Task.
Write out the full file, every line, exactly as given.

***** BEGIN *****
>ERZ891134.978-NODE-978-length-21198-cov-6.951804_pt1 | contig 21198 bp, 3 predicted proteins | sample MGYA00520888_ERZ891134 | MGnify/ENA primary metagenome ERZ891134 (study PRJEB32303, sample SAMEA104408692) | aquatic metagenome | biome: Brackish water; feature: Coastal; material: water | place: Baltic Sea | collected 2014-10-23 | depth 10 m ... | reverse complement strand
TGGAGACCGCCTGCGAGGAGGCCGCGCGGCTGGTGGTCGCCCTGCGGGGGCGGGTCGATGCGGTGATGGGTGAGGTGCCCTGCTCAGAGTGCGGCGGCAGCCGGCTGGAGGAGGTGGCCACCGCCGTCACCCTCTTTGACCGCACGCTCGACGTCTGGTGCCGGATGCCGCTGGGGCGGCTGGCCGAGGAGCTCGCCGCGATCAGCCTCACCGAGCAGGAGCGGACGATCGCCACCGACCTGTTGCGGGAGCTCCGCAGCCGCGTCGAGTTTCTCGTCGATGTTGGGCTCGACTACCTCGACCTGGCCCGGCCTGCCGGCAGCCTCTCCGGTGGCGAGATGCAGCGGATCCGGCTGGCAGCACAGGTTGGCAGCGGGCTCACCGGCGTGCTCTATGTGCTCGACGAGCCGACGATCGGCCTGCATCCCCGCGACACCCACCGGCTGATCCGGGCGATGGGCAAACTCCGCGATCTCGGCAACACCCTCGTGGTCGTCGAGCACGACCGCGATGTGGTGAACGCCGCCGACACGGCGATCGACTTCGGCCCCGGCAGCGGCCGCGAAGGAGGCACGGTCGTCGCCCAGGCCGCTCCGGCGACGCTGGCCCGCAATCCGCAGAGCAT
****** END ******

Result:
>ERZ891134.978-NODE-978-length-21198-cov-6.951804_pt1 | contig 21198 bp, 3 predicted proteins | sample MGYA00520888_ERZ891134 | MGnify/ENA primary metagenome ERZ891134 (study PRJEB32303, sample SAMEA104408692) | aquatic metagenome | biome: Brackish water; feature: Coastal; material: water | place: Baltic Sea | collected 2014-10-23 | depth 10 m ... | reverse complement strand
TGGAGACCGCCTGCGAGGAGGCCGCGCGGCTGGTGGTCGCCCTGCGGGGGCGGGTCGATGCGGTGATGGGTGAGGTGCCCTGCTCAGAGTGCGGCGGCAGCCGGCTGGAGGAGGTGGCCACCGCCGTCACCCTCTTTGACCGCACGCTCGACGTCTGGTGCCGGATGCCGCTGGGGCGGCTGGCCGAGGAGCTCGCCGCGATCAGCCTCACCGAGCAGGAGCGGACGATCGCCACCGACCTGTTGCGGGAGCTCCGCAGCCGCGTCGAGTTTCTCGTCGATGTTGGGCTCGACTACCTCGACCTGGCCCGGCCTGCCGGCAGCCTCTCCGGTGGCGAGATGCAGCGGATCCGGCTGGCAGCACAGGTTGGCAGCGGGCTCACCGGCGTGCTCTATGTGCTCGACGAGCCGACGATCGGCCTGCATCCCCGCGACACCCACCGGCTGATCCGGGCGATGGGCAAACTCCGCGATCTCGGCAACACCCTCGTGGTCGTCGAGCACGACCGCGATGTGGTGAACGCCGCCGACACGGCGATCGACTTCGGCCCCGGCAGCGGCCGCGAAGGAGGCACGGTCGTCGCCCAGGCCGCTCCGGCGACGCTGGCCCGCAATCCGCAGAGCAT